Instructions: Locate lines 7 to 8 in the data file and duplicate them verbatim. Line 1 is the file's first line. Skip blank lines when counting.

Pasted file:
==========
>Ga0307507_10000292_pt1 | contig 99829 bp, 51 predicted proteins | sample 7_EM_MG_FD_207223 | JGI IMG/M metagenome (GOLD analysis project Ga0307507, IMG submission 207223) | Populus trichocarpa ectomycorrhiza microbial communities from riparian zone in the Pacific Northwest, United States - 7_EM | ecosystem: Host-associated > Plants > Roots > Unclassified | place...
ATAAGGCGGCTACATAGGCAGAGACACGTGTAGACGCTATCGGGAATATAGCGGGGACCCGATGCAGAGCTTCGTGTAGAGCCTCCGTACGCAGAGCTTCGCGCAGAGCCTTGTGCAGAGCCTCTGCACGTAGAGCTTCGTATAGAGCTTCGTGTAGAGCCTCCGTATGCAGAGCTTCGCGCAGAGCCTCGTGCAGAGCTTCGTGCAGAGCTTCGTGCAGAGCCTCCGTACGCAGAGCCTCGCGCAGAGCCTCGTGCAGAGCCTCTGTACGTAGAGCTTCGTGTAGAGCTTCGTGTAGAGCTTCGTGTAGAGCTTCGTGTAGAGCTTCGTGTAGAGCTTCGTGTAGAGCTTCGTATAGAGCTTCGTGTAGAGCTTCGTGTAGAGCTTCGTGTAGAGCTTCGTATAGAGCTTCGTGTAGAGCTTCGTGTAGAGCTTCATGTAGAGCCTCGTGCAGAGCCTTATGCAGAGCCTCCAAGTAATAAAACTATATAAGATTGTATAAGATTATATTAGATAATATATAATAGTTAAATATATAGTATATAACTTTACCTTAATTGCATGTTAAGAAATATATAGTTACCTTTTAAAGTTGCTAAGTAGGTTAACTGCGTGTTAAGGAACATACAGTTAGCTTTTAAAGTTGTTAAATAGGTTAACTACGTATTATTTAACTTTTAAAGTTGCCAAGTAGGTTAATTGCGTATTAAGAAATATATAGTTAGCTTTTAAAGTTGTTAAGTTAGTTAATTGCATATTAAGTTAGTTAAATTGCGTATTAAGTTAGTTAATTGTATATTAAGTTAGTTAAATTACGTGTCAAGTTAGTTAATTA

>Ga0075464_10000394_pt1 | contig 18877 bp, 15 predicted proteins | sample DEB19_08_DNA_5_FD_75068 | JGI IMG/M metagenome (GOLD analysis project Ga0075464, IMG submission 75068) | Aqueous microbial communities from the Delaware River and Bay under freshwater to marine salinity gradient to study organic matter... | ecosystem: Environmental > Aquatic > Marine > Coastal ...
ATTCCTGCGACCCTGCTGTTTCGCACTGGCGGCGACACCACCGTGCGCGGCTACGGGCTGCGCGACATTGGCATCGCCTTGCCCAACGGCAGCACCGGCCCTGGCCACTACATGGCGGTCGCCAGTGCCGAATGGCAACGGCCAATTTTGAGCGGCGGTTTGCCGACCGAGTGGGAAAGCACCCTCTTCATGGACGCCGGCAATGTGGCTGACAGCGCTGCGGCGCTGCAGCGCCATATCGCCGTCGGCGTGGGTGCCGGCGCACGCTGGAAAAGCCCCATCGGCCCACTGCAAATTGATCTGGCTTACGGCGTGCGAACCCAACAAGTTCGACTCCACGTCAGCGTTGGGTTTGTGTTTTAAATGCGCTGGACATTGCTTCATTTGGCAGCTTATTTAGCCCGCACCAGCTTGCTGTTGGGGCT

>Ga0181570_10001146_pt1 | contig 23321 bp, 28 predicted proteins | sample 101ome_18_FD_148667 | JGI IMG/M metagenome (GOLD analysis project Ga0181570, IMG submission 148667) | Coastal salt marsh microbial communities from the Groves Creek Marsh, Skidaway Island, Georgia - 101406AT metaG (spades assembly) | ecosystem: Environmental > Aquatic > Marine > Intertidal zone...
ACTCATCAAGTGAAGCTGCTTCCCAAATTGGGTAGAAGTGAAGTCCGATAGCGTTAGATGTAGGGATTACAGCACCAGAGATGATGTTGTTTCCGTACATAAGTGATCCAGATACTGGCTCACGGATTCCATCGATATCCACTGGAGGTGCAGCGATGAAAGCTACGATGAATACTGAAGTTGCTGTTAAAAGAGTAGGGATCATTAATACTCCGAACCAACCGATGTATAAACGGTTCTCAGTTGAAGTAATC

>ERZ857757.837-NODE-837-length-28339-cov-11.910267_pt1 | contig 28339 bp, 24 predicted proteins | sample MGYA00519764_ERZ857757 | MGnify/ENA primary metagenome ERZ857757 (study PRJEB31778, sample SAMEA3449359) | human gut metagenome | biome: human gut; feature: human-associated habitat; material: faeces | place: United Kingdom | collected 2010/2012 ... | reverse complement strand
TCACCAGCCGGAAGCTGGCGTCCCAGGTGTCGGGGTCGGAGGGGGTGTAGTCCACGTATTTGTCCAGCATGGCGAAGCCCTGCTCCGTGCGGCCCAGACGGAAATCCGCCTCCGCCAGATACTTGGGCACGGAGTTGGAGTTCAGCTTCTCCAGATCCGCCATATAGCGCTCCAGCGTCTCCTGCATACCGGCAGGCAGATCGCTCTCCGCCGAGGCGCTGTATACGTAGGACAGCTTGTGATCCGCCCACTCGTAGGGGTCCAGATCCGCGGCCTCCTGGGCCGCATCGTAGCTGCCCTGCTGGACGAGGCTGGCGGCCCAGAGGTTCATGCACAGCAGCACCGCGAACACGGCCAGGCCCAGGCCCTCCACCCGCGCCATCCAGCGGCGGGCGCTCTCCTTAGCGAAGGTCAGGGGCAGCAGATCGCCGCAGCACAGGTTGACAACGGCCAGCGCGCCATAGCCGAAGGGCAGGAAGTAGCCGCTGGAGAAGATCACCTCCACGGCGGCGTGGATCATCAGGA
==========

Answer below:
>ERZ857757.837-NODE-837-length-28339-cov-11.910267_pt1 | contig 28339 bp, 24 predicted proteins | sample MGYA00519764_ERZ857757 | MGnify/ENA primary metagenome ERZ857757 (study PRJEB31778, sample SAMEA3449359) | human gut metagenome | biome: human gut; feature: human-associated habitat; material: faeces | place: United Kingdom | collected 2010/2012 ... | reverse complement strand
TCACCAGCCGGAAGCTGGCGTCCCAGGTGTCGGGGTCGGAGGGGGTGTAGTCCACGTATTTGTCCAGCATGGCGAAGCCCTGCTCCGTGCGGCCCAGACGGAAATCCGCCTCCGCCAGATACTTGGGCACGGAGTTGGAGTTCAGCTTCTCCAGATCCGCCATATAGCGCTCCAGCGTCTCCTGCATACCGGCAGGCAGATCGCTCTCCGCCGAGGCGCTGTATACGTAGGACAGCTTGTGATCCGCCCACTCGTAGGGGTCCAGATCCGCGGCCTCCTGGGCCGCATCGTAGCTGCCCTGCTGGACGAGGCTGGCGGCCCAGAGGTTCATGCACAGCAGCACCGCGAACACGGCCAGGCCCAGGCCCTCCACCCGCGCCATCCAGCGGCGGGCGCTCTCCTTAGCGAAGGTCAGGGGCAGCAGATCGCCGCAGCACAGGTTGACAACGGCCAGCGCGCCATAGCCGAAGGGCAGGAAGTAGCCGCTGGAGAAGATCACCTCCACGGCGGCGTGGATCATCAGGA